Only a very small number of the 20,000 UK residents with off-shore accounts have come forward and declared their interests to the Inland Revenue according to a report in the Sunday Telegraph. This will leave many, if they get caught with steep fines and penalties. The government believes there is some £2 billion to be harvested from these accounts. They had hoped to raise £500 million of it by offering an amnesty, which ends at midnight on Monday 4th January 2010, allowing people to come clean and cough up what they owe with fines limited to 10% of unpaid tax.

After this time limit, a ‘line in the sand’ as far as HMRC is concerned fines can be between 30% and 100%, with the most serious cases facing prosecution as well.

From Tuesday Dave Hartnett and his team of 20 tax enforcers will begin tooth-combing the records on such accounts taken from over 300 banks looking for unpaid tax. Mr Hartnett said that some people are ‘going to end up in tears’ because they do not think they will be caught. I would think a lot of financial advisors are going to end up in tears over this too! Some of them belonging to many of the banks concerned.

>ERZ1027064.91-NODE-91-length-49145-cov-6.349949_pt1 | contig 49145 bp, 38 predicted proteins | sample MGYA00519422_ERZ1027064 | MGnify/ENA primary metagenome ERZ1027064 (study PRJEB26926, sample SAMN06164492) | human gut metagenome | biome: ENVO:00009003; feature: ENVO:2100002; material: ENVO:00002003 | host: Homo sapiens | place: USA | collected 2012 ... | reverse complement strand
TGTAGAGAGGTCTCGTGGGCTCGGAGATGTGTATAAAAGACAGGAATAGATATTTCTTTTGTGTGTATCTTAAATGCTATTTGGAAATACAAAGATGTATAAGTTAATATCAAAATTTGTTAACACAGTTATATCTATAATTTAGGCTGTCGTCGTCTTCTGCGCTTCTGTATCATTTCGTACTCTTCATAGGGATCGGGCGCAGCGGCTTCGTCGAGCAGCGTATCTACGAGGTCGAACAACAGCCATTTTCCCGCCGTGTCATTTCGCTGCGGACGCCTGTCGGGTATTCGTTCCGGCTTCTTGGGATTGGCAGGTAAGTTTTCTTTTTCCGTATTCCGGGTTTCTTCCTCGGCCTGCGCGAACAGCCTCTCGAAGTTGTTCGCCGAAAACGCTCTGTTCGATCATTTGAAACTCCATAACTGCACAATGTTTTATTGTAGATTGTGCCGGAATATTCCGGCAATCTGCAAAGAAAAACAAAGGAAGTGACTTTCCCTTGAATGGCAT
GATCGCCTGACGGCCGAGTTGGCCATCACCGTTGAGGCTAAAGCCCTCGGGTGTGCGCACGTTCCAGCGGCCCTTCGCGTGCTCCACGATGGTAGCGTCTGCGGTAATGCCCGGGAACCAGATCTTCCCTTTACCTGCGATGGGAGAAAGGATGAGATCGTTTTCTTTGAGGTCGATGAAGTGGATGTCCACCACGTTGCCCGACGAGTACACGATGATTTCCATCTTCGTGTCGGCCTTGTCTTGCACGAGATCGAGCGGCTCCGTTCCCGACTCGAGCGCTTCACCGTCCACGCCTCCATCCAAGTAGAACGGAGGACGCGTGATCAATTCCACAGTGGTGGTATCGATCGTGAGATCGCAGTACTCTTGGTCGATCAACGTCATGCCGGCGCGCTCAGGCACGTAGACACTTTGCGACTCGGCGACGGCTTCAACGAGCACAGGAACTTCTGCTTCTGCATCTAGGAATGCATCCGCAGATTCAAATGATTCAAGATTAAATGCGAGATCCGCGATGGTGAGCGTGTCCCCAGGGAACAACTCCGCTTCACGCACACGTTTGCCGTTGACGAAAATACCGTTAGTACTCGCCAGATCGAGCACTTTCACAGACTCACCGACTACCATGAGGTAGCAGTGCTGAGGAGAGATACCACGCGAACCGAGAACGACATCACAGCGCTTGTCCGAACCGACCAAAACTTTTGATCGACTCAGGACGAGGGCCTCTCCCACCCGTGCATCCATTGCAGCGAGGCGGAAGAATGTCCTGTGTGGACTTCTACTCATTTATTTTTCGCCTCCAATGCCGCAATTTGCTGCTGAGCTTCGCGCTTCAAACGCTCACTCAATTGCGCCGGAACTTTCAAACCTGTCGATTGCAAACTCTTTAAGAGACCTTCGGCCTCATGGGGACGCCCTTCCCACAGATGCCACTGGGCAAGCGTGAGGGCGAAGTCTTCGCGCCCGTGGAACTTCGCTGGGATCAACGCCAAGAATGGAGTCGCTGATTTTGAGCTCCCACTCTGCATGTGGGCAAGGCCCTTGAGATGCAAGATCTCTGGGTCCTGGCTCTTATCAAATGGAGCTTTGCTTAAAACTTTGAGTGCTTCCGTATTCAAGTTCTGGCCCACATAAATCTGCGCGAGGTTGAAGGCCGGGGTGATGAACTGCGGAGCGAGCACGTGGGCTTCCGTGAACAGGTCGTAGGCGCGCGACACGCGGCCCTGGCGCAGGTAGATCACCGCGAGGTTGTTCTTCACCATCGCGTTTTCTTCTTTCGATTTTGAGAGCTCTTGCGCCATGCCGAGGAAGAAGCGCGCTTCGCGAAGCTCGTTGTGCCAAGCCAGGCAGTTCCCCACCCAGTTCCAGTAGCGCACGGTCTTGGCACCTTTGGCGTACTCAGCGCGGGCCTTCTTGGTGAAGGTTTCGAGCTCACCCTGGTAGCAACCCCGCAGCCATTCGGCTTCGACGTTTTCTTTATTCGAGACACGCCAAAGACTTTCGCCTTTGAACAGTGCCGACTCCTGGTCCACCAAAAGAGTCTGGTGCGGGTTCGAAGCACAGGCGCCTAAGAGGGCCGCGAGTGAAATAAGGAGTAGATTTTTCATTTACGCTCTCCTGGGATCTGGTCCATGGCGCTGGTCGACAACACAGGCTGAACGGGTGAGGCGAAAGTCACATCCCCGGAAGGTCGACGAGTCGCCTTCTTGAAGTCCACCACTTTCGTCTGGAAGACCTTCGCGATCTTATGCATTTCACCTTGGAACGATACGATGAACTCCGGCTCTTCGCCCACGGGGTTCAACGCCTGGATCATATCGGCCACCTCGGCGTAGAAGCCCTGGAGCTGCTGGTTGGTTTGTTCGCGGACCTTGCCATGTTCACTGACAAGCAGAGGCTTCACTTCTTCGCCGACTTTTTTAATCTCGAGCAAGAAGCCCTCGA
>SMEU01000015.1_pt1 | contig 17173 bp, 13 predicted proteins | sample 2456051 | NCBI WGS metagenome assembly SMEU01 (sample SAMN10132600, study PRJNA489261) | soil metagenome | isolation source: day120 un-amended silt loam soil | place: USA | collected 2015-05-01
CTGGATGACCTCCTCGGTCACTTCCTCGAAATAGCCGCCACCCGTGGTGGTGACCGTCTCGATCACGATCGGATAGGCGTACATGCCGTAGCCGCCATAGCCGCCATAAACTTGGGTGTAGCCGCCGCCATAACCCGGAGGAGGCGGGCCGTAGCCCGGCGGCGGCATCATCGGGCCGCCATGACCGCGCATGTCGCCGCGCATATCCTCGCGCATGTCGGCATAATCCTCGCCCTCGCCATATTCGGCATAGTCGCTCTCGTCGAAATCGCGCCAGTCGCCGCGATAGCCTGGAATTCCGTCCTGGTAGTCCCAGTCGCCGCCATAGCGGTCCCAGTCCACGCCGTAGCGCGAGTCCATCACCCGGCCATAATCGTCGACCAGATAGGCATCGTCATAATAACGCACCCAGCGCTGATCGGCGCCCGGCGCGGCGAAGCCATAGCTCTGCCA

Banks and clients have been fighting the new powers HMRC have for getting this information from banks with a UK presence on confidentiality grounds, but so far to no avail.

The government now need every Sov they can get, so will go after these people with a vengeance. Not just to get their money today but also 'pour dis-courager les autres’.

According to the Financial Secretary to the Treasury, Stephen Timms the use of offshore funds to evade tax is illegal. As far as I am concerned all tax evasion is illegal, that includes politicians evading capital gains tax by flipping houses.

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